Statistical analysis was done using the one-way analysis of variance (ANOVA) test. Further analysis of the results was carried out along with Dunnett’s multiple comparison posttest to compare all mean values to the mean value of a control column for each test. Values with p values < 0.05 at 95% confidence intervals were considered to be statistically significant. GraphPad Prism 6® (Version 6.0, GraphPad Software Inc, San Diego, United States of America) software was used for all graphical and statistical analyses.

3. Results and Discussion

Microorganisms such as P. aeruginosa, M. smegmatis, and C. krusei have been shown to the cause of nosocomial infections which are acquired in a hospital during the periods of staying. An example of infection is candidemia caused by C. krusei which have shown an increasing incidence in nosocomial infections [22]. C. krusei has become resistant to fluconazole. The mortality ranges from infections by these organisms range between 36% and 63% [23]. P. aeruginosa, M. smegmatis, and C. krusei have displayed a mechanism to resist the available antimicrobial agents. This has led to the search for new and effective alternative medicines that can reduce these effects imposed by these pathogens. Traditionally, P. thonningii has been used for the treatment of ailments, which include bilharzia, wounds, and bleeding wounds [2]. This study focused on investigating the antimicrobial effects of the extracts of P. thonningii pods to establish the scientific basis for the traditional uses of the plant for treating microbial infections.

3.1. Antimicrobial Effects of the Extracts

The extracts of the pods of P. thonningii against P. aeruginosa, M. smegmatis, and C. kruseiwere shown to be effective and comparable to the antimicrobial effects of the reference drugs. The more polar solvents were shown to be effective against all the three human pathogenic microbes.

3.1.1. The Antimycobacterial Effects of the Extracts against M. smegmatis

A total of eight extracts were tested against M. smegmatis to determine the antimycobacterial properties found in the pods of P. thonningii. A typical profile of the results obtained for the microbroth dilution assay for M. smegmatis is shown in Figure 1. The results were plotted as graphs of cell density at 590 nm against extract concentration as shown in Figures 2 and 3. Whilst there was a reduction in the growth as shown by the hexane and methanol extracts, the other extracts were infective in reducing the growth of M. smegmatis. No MIC was observed for all the 8 extracts against M. smegmatis. The ethanol extract (100 μg/mL) had the highest activity with a percentage growth inhibition of 87% and followed by the methanol extract (100 μg/mL) which had a percentage growth inhibition of 78%. The water extract showed no activity (Figure 3).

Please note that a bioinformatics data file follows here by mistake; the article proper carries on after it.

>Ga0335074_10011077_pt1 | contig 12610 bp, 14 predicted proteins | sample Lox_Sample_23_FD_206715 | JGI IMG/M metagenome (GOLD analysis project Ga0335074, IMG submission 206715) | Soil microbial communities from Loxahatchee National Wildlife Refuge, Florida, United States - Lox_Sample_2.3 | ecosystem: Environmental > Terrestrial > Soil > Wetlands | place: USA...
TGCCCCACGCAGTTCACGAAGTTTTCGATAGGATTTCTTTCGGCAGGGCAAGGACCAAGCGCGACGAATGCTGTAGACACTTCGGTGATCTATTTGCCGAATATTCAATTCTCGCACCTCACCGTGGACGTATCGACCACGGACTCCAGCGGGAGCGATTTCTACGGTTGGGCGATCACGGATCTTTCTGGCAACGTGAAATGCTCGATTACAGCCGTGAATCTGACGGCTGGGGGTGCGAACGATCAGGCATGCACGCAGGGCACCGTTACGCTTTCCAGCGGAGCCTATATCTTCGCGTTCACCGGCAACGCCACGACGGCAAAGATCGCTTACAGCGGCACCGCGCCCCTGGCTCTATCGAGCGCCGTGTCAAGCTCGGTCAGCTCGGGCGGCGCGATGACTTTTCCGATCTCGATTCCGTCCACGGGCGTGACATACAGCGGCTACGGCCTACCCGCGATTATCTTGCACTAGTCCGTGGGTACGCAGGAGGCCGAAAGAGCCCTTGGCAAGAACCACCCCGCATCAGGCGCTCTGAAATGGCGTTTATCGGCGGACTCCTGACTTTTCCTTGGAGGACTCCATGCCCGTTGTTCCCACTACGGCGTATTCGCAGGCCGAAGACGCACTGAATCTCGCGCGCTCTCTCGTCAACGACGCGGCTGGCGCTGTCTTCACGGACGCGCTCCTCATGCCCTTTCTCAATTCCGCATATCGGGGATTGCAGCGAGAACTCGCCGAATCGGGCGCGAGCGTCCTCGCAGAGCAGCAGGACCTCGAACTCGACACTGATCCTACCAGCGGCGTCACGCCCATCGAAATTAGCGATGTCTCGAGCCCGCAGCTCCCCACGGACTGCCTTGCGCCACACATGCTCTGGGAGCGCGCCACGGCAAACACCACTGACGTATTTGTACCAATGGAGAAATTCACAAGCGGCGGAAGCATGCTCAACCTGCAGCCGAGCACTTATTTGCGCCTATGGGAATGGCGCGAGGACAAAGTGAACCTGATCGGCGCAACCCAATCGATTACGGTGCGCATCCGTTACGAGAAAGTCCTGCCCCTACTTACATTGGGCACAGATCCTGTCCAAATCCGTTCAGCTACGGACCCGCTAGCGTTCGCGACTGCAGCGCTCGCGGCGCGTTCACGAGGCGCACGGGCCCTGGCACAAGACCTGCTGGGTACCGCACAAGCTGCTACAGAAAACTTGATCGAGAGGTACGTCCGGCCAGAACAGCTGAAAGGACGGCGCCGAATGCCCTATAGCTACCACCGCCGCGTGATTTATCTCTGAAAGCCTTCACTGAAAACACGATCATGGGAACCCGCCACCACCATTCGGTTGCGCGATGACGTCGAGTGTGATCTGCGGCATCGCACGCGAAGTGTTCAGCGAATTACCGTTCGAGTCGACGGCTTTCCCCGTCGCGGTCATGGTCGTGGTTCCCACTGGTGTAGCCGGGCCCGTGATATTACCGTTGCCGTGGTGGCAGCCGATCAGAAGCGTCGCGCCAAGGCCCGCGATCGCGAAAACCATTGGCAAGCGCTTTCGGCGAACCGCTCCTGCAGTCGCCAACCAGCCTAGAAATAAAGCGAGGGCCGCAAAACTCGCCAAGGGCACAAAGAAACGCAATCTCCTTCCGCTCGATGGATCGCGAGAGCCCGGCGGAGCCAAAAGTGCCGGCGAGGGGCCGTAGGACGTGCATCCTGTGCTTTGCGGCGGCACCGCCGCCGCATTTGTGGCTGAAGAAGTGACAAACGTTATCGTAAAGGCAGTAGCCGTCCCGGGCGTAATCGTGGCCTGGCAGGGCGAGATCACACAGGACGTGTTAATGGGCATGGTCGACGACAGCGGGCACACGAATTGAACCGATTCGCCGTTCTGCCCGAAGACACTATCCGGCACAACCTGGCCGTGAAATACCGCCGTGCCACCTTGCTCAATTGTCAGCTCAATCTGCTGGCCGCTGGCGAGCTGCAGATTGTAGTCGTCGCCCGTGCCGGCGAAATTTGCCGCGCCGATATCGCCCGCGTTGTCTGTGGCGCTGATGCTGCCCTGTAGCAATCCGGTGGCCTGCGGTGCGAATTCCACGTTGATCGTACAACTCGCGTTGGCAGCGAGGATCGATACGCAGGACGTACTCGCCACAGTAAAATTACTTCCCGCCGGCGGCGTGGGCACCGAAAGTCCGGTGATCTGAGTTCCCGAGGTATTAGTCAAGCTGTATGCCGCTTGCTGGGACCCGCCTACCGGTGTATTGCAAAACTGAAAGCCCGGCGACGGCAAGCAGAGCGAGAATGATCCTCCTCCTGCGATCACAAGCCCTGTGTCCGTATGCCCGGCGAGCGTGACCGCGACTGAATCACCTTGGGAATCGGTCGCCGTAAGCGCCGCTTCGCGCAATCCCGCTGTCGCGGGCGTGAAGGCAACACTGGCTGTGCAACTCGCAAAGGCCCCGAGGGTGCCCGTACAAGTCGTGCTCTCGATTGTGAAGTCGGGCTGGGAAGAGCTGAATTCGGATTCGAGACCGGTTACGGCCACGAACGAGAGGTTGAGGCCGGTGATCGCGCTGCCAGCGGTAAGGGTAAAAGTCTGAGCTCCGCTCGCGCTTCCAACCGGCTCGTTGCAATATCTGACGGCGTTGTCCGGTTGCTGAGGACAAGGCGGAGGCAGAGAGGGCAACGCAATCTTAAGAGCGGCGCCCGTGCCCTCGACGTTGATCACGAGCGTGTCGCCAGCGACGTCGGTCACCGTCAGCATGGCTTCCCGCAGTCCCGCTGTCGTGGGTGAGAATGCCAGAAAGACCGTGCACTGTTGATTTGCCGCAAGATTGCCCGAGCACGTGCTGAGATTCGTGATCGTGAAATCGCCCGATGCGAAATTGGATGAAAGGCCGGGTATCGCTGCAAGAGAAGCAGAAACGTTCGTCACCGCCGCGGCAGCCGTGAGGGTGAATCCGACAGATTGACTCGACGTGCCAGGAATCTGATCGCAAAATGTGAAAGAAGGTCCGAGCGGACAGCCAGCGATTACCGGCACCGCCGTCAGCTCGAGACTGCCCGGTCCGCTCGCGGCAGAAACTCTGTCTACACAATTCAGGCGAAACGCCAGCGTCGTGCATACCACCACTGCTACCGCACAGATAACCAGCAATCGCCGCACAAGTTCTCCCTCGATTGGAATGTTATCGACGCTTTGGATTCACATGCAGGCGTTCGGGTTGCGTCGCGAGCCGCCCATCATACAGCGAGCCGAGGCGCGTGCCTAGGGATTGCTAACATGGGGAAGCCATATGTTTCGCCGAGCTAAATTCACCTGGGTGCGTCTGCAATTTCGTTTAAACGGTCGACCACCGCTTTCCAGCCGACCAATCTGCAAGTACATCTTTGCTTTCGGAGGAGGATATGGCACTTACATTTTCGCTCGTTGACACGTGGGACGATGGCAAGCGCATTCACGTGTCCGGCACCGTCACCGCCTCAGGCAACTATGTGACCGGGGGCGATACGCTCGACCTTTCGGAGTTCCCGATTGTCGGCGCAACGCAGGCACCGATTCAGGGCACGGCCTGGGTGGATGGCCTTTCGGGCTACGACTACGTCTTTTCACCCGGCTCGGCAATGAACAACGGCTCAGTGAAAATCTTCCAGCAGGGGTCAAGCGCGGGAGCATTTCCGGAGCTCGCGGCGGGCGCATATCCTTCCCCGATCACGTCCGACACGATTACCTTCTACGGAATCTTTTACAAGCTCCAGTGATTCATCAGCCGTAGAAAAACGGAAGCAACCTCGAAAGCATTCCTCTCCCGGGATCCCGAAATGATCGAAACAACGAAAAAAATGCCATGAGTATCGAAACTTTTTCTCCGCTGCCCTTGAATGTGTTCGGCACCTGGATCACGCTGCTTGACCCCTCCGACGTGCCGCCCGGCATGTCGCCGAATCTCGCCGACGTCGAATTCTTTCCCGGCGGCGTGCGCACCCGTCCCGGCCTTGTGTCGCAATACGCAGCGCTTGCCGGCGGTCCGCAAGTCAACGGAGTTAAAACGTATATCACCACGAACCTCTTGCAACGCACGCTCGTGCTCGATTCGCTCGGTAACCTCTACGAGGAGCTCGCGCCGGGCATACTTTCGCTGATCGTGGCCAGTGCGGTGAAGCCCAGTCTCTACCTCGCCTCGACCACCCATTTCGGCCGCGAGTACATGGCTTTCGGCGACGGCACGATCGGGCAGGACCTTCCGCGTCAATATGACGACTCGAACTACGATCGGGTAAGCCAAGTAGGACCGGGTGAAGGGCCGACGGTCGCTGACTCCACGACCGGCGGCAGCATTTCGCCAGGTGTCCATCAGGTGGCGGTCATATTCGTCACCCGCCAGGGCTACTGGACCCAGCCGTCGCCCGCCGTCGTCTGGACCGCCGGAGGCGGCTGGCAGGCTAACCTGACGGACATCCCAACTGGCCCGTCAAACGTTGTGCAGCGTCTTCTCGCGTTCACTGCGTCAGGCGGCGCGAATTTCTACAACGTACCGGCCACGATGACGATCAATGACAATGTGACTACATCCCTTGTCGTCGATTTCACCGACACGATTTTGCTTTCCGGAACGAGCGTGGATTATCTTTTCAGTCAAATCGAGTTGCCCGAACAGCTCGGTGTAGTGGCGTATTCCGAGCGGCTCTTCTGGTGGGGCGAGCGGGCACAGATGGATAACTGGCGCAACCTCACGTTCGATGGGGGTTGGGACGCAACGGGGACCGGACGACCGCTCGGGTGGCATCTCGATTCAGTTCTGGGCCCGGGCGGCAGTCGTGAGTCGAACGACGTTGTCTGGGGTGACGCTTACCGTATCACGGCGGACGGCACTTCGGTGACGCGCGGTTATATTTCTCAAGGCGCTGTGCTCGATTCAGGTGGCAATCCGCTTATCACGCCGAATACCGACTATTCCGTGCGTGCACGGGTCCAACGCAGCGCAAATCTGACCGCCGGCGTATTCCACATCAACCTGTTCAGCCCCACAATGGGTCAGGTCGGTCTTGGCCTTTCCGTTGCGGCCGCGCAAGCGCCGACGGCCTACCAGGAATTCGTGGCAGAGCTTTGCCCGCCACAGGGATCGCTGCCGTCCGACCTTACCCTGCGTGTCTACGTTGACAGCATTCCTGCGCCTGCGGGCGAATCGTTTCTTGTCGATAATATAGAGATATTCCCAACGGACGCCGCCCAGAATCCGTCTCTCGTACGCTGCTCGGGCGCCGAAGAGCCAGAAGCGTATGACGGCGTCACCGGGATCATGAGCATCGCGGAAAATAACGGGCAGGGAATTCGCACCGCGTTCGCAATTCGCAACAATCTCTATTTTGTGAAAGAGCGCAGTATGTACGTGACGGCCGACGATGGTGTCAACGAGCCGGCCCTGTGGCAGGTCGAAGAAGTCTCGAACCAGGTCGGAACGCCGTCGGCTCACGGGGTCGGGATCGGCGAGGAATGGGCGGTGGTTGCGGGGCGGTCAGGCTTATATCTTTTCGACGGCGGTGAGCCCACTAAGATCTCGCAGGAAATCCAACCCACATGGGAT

M. smegmatis has been used as a model organism for the analysis of drugs used for treating tuberculosis. M. smegmatis shared about 2000 homology genes with M. tuberculosis [24]. Tuberculosis has greatly caused high death rate around the world and it was estimated that one-third of the world population is affected by the disease [25]. The ethanol extracts from P. thonningii were shown to be bacteriostatic but not bactericidal. The lack of bactericidal effects can be due to the presence of cell wall made up of mycolic acids that leads to decreased antibiotic uptake renderingthe entry of drugs difficult and leading to an increase in antibacterial resistance of TB [26]. The other extracts were shown to be less effective and these were the acetone, ethyl acetate, dichloromethane, and water extracts. Comparing with a study done by Mautsa and Mukanganyama [27], the plant Vernonia adoensis was shown to be effective against M. smegmatis using extracts from the leaves and flowers. It has also been reported that the leaves of P. thonningii have no antitubercular activity but show remarkable general antimicrobial activity against both Gram-positive and Gram-negative bacteria [28].

3.1.2. The Antibacterial Effects of the Extracts against P. aeruginosa